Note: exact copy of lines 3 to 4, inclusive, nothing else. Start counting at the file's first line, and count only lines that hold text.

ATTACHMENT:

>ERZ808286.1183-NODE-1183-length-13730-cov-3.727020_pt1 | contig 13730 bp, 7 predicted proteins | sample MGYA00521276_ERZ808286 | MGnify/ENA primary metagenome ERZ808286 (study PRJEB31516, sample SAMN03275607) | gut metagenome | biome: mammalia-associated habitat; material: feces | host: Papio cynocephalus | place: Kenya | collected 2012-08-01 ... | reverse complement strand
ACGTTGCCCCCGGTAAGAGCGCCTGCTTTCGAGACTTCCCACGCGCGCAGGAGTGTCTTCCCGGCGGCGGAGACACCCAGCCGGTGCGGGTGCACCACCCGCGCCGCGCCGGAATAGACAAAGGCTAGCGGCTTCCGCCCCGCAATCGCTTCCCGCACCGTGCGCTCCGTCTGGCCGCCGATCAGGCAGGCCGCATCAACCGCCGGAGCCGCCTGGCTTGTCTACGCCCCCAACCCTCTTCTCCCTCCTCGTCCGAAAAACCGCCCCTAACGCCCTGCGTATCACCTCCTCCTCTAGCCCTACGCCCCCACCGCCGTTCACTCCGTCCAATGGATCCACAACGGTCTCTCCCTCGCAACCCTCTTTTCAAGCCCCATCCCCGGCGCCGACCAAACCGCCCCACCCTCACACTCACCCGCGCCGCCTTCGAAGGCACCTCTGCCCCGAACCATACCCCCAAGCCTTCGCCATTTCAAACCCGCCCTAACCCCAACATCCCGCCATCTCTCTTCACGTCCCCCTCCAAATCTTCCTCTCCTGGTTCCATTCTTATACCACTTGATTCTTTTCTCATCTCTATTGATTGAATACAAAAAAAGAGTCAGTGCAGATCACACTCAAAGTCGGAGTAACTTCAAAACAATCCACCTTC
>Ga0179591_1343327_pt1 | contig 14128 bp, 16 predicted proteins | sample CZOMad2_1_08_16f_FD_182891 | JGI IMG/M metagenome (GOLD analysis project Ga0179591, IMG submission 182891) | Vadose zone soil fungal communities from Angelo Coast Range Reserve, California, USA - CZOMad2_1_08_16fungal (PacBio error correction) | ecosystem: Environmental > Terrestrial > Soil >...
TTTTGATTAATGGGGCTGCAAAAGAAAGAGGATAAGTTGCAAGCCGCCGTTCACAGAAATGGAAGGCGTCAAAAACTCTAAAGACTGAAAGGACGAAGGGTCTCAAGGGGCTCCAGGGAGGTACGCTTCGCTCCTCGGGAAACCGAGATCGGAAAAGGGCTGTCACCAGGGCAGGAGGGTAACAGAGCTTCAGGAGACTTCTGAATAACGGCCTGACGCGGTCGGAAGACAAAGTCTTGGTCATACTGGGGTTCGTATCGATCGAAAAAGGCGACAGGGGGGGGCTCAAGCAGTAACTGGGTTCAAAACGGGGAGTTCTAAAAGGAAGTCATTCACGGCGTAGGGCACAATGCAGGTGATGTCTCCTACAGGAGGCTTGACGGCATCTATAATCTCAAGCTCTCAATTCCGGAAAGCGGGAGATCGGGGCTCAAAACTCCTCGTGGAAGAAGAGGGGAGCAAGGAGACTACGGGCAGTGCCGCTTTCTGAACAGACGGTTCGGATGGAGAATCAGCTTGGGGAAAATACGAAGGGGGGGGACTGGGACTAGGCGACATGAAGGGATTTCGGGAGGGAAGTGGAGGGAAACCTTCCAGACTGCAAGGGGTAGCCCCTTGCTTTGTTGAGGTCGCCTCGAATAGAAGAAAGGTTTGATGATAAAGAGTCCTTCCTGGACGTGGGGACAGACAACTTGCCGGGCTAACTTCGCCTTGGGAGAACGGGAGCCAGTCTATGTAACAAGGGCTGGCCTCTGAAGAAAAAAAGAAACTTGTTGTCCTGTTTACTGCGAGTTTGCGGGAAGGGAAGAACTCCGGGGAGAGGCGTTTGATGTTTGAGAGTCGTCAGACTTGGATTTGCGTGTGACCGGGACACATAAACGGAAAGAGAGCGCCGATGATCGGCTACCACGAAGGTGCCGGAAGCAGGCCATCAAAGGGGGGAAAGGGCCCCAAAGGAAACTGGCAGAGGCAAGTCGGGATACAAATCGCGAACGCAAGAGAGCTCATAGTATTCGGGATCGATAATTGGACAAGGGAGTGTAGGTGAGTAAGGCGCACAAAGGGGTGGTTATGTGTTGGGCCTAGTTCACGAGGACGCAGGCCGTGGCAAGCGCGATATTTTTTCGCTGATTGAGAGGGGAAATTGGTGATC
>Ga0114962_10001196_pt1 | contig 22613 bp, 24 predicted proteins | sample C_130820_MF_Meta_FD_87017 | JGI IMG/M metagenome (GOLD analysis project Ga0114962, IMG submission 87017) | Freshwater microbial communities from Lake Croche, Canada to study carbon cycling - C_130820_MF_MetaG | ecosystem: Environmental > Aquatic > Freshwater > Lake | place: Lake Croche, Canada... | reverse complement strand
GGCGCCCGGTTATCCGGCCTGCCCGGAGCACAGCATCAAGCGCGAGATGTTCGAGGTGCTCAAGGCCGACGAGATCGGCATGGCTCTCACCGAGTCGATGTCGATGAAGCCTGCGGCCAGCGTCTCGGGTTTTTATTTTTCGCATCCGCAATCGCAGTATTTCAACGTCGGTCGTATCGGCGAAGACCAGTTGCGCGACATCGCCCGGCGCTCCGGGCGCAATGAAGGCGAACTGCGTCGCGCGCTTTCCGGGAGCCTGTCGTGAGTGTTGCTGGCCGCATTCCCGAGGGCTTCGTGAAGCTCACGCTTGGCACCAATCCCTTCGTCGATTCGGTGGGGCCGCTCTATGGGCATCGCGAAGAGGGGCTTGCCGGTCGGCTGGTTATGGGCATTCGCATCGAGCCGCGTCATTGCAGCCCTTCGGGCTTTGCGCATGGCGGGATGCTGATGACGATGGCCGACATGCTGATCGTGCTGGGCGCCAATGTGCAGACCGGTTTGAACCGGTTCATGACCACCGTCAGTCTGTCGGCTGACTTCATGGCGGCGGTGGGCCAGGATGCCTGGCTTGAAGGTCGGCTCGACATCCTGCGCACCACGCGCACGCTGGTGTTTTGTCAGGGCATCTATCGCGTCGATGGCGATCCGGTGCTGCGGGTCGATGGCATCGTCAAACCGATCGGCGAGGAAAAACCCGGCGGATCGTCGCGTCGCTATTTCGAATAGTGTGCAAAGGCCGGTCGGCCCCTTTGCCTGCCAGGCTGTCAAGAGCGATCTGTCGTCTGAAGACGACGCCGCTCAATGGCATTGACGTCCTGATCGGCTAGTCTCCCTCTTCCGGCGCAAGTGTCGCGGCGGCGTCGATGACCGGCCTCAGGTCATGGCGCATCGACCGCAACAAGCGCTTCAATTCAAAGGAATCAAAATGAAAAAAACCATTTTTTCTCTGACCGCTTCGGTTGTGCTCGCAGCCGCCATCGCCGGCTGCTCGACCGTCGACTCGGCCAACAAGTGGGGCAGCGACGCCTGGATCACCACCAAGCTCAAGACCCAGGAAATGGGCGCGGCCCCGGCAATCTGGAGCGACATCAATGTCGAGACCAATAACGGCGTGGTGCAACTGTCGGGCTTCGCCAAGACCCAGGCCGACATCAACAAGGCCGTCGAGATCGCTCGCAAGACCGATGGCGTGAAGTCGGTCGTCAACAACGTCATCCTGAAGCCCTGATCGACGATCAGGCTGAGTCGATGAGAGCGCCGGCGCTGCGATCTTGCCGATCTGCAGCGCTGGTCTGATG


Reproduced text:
>Ga0179591_1343327_pt1 | contig 14128 bp, 16 predicted proteins | sample CZOMad2_1_08_16f_FD_182891 | JGI IMG/M metagenome (GOLD analysis project Ga0179591, IMG submission 182891) | Vadose zone soil fungal communities from Angelo Coast Range Reserve, California, USA - CZOMad2_1_08_16fungal (PacBio error correction) | ecosystem: Environmental > Terrestrial > Soil >...
TTTTGATTAATGGGGCTGCAAAAGAAAGAGGATAAGTTGCAAGCCGCCGTTCACAGAAATGGAAGGCGTCAAAAACTCTAAAGACTGAAAGGACGAAGGGTCTCAAGGGGCTCCAGGGAGGTACGCTTCGCTCCTCGGGAAACCGAGATCGGAAAAGGGCTGTCACCAGGGCAGGAGGGTAACAGAGCTTCAGGAGACTTCTGAATAACGGCCTGACGCGGTCGGAAGACAAAGTCTTGGTCATACTGGGGTTCGTATCGATCGAAAAAGGCGACAGGGGGGGGCTCAAGCAGTAACTGGGTTCAAAACGGGGAGTTCTAAAAGGAAGTCATTCACGGCGTAGGGCACAATGCAGGTGATGTCTCCTACAGGAGGCTTGACGGCATCTATAATCTCAAGCTCTCAATTCCGGAAAGCGGGAGATCGGGGCTCAAAACTCCTCGTGGAAGAAGAGGGGAGCAAGGAGACTACGGGCAGTGCCGCTTTCTGAACAGACGGTTCGGATGGAGAATCAGCTTGGGGAAAATACGAAGGGGGGGGACTGGGACTAGGCGACATGAAGGGATTTCGGGAGGGAAGTGGAGGGAAACCTTCCAGACTGCAAGGGGTAGCCCCTTGCTTTGTTGAGGTCGCCTCGAATAGAAGAAAGGTTTGATGATAAAGAGTCCTTCCTGGACGTGGGGACAGACAACTTGCCGGGCTAACTTCGCCTTGGGAGAACGGGAGCCAGTCTATGTAACAAGGGCTGGCCTCTGAAGAAAAAAAGAAACTTGTTGTCCTGTTTACTGCGAGTTTGCGGGAAGGGAAGAACTCCGGGGAGAGGCGTTTGATGTTTGAGAGTCGTCAGACTTGGATTTGCGTGTGACCGGGACACATAAACGGAAAGAGAGCGCCGATGATCGGCTACCACGAAGGTGCCGGAAGCAGGCCATCAAAGGGGGGAAAGGGCCCCAAAGGAAACTGGCAGAGGCAAGTCGGGATACAAATCGCGAACGCAAGAGAGCTCATAGTATTCGGGATCGATAATTGGACAAGGGAGTGTAGGTGAGTAAGGCGCACAAAGGGGTGGTTATGTGTTGGGCCTAGTTCACGAGGACGCAGGCCGTGGCAAGCGCGATATTTTTTCGCTGATTGAGAGGGGAAATTGGTGATC